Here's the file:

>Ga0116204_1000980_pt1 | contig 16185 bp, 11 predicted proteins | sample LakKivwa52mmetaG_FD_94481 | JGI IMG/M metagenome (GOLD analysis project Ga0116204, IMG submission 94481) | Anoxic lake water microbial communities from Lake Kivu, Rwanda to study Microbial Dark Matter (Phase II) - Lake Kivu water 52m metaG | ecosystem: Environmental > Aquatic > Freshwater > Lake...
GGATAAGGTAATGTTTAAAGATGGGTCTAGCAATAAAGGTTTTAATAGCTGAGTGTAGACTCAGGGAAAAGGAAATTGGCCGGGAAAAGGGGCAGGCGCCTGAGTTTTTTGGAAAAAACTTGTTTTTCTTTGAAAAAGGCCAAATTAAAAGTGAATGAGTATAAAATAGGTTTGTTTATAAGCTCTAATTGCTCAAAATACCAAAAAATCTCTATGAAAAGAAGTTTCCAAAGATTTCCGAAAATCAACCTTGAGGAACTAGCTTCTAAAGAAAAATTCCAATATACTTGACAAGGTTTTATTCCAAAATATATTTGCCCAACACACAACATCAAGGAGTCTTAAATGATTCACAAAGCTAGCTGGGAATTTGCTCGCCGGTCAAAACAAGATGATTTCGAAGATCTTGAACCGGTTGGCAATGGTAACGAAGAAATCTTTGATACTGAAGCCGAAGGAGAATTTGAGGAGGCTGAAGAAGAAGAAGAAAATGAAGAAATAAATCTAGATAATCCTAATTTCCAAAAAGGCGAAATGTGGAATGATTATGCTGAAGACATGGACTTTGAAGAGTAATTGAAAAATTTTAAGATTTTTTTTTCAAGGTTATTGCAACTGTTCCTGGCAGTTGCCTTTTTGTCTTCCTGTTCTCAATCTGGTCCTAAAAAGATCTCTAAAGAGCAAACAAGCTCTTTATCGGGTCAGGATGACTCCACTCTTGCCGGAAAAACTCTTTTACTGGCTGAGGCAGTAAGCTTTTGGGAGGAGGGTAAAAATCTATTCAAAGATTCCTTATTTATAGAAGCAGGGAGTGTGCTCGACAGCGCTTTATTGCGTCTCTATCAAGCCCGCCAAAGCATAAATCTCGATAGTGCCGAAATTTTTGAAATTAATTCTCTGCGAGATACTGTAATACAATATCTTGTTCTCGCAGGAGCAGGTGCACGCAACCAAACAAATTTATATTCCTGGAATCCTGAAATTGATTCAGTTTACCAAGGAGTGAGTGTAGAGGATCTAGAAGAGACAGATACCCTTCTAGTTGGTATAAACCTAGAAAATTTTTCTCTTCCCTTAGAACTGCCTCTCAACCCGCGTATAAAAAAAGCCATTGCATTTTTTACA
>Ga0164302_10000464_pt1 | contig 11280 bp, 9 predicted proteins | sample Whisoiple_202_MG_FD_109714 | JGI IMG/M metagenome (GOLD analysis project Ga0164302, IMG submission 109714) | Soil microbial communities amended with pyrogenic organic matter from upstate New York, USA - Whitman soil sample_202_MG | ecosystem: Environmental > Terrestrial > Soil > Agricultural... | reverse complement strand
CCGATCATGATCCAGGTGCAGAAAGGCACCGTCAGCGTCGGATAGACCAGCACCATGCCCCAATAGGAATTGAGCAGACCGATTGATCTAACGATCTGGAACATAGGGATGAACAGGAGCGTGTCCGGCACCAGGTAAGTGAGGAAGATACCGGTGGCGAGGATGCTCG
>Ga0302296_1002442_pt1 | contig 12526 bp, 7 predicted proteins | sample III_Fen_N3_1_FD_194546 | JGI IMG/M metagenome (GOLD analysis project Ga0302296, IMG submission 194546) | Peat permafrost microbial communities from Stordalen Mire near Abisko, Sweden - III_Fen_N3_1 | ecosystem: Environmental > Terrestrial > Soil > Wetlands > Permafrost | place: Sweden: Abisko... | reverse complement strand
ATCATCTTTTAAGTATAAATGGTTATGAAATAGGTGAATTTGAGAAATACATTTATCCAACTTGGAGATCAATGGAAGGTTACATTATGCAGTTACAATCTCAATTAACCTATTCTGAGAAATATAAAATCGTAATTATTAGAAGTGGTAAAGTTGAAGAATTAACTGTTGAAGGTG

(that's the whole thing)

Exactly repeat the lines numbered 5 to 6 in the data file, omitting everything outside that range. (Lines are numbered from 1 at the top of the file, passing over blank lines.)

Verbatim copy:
>Ga0302296_1002442_pt1 | contig 12526 bp, 7 predicted proteins | sample III_Fen_N3_1_FD_194546 | JGI IMG/M metagenome (GOLD analysis project Ga0302296, IMG submission 194546) | Peat permafrost microbial communities from Stordalen Mire near Abisko, Sweden - III_Fen_N3_1 | ecosystem: Environmental > Terrestrial > Soil > Wetlands > Permafrost | place: Sweden: Abisko... | reverse complement strand
ATCATCTTTTAAGTATAAATGGTTATGAAATAGGTGAATTTGAGAAATACATTTATCCAACTTGGAGATCAATGGAAGGTTACATTATGCAGTTACAATCTCAATTAACCTATTCTGAGAAATATAAAATCGTAATTATTAGAAGTGGTAAAGTTGAAGAATTAACTGTTGAAGGTG